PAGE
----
Negative thinkers could also practice thinking positively, although Moser suspects it would take a lot of time and effort to even start to make a difference.


Van der Waals helps geckoes scale walls

Face it, it would be totally cool if we could clamber up surfaces as easily as geckoes do. We could scale skyscrapers, never fear when climbing ladders, and could completely eliminate that tacky dramatic moment in movies where the hero dangles precariously over the street a hundred storeys below. Of course, their sweaty fingers would never slip if they had some kind of adhesion mechanism—they could just climb right back up.

So how do geckoes manage it?

Well, unlike humans, geckoes have millions of microscopic hairs on the bottom of their feet, called setae. The tips of each of these setae are split into 100-1000 spatulae, which are so small that they’re narrower than the wavelength of visible light—less than 300 nano metres.

Clearly, some kind of intermolecular force between the gecko’s feet and a surface is responsible for adhesion, but it wasn’t until research in 2002 that we fully understood what was going in—for a while, scientists were throwing around theories like suction and chemical bonding.

Turns out, geckoes take advantage of the Van der Waals force.

Named after a nineteenth century Dutch physicist, Van der Waals forces are weak electrodynamic forces that act over tiny distances, yet bond almost any material. They’re created by fluctuations in charge distributions between molecules.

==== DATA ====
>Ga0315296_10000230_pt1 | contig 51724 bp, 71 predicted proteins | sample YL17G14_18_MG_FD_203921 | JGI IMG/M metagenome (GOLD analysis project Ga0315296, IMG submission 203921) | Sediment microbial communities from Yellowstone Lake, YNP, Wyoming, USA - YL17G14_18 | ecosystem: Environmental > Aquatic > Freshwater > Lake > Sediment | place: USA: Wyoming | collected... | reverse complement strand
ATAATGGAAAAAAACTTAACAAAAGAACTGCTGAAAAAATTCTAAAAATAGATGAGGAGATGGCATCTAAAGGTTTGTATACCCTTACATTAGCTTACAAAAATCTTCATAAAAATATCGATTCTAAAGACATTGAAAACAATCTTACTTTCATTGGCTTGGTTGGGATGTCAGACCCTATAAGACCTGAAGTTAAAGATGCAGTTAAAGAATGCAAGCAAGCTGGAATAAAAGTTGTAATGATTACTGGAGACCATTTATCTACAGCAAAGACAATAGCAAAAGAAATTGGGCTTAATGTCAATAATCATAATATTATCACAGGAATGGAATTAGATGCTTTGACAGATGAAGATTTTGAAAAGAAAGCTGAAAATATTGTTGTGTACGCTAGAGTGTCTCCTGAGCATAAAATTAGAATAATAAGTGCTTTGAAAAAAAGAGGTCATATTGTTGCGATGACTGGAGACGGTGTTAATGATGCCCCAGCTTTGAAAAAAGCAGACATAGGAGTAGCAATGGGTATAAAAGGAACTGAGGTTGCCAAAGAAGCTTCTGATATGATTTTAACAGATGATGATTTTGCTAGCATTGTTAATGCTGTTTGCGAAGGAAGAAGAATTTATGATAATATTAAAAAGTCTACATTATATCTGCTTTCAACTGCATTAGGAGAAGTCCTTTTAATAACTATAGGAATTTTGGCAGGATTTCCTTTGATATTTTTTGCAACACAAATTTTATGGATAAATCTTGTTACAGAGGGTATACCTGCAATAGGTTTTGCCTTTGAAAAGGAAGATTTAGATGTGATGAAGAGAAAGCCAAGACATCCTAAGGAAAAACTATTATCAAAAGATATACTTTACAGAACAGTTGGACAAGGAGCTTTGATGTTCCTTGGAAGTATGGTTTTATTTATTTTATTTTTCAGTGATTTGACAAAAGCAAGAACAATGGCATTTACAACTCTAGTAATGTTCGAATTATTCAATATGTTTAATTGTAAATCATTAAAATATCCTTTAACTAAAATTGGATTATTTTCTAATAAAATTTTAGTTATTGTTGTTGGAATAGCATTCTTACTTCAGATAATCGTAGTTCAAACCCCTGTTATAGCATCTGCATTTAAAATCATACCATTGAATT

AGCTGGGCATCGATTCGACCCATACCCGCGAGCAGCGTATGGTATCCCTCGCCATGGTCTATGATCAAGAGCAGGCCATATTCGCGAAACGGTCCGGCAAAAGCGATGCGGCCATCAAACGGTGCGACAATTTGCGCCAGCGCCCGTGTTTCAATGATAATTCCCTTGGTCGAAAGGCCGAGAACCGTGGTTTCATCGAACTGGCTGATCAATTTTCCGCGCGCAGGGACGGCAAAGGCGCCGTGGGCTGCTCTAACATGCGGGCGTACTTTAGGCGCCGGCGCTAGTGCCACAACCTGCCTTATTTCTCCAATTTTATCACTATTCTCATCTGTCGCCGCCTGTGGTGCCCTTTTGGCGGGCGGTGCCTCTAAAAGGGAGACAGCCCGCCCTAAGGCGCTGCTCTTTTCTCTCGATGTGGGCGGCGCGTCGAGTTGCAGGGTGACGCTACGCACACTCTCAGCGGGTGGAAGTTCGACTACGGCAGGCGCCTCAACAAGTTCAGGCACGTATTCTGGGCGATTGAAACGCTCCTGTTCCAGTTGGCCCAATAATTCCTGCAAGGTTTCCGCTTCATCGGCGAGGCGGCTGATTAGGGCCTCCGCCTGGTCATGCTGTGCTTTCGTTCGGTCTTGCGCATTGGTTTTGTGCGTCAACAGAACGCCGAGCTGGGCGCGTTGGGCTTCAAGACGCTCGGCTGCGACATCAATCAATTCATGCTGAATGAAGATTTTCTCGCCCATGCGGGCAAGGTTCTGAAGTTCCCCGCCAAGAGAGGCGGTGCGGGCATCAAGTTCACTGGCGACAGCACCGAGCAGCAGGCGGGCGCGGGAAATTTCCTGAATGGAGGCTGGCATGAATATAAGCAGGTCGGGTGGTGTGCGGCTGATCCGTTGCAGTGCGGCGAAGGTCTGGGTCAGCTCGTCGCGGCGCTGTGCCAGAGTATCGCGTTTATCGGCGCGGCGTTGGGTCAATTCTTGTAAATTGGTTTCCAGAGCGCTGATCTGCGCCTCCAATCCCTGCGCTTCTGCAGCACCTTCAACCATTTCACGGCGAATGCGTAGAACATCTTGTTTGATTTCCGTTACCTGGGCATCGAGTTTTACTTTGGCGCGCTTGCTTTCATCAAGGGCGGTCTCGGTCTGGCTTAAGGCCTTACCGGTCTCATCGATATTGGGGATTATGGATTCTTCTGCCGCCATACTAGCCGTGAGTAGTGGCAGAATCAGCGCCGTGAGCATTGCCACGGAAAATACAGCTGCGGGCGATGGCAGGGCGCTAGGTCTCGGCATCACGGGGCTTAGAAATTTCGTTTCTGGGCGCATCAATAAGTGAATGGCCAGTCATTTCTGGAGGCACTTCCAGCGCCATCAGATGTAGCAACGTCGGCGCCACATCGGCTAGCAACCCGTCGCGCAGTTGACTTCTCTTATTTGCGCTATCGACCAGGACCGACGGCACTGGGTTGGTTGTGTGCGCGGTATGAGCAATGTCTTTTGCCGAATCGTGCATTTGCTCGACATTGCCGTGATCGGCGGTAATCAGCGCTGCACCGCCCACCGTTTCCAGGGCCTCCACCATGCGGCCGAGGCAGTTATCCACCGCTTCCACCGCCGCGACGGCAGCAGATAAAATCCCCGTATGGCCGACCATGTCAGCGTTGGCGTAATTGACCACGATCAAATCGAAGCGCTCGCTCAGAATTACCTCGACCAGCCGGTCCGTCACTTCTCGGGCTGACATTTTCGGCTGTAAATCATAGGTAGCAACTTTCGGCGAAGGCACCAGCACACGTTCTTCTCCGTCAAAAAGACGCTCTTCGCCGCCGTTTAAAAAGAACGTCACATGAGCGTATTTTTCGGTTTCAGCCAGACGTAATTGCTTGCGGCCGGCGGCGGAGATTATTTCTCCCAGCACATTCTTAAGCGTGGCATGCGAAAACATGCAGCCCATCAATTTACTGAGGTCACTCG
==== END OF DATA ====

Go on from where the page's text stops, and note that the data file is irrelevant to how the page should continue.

These weak forces can be strengthened as more and more of one surface touches the other—like, say if you had billions of spatulae coating your feet. These tiny hairs increase surface density, so on contact with the wall the gecko experiences a strong adhesive force

Essentially, this force means we can improve adhesion simply by increasing surface density, like subdividing a surface into countless small protrusions. It means that geometry—not chemistry—is the driving mechanism. A single setae can lift an ant; a million could lift a 20 kg child; and if geckoes used every setae simultaneously, they could support 130 kg.

These forces open up to a lot of applications in adhesives. Engineers at Berkeley and Stanford have developed biologically inspired synthetic adhesives that adhere like gecko pads, which have even been used on robotic climbers.

(via treeleaves)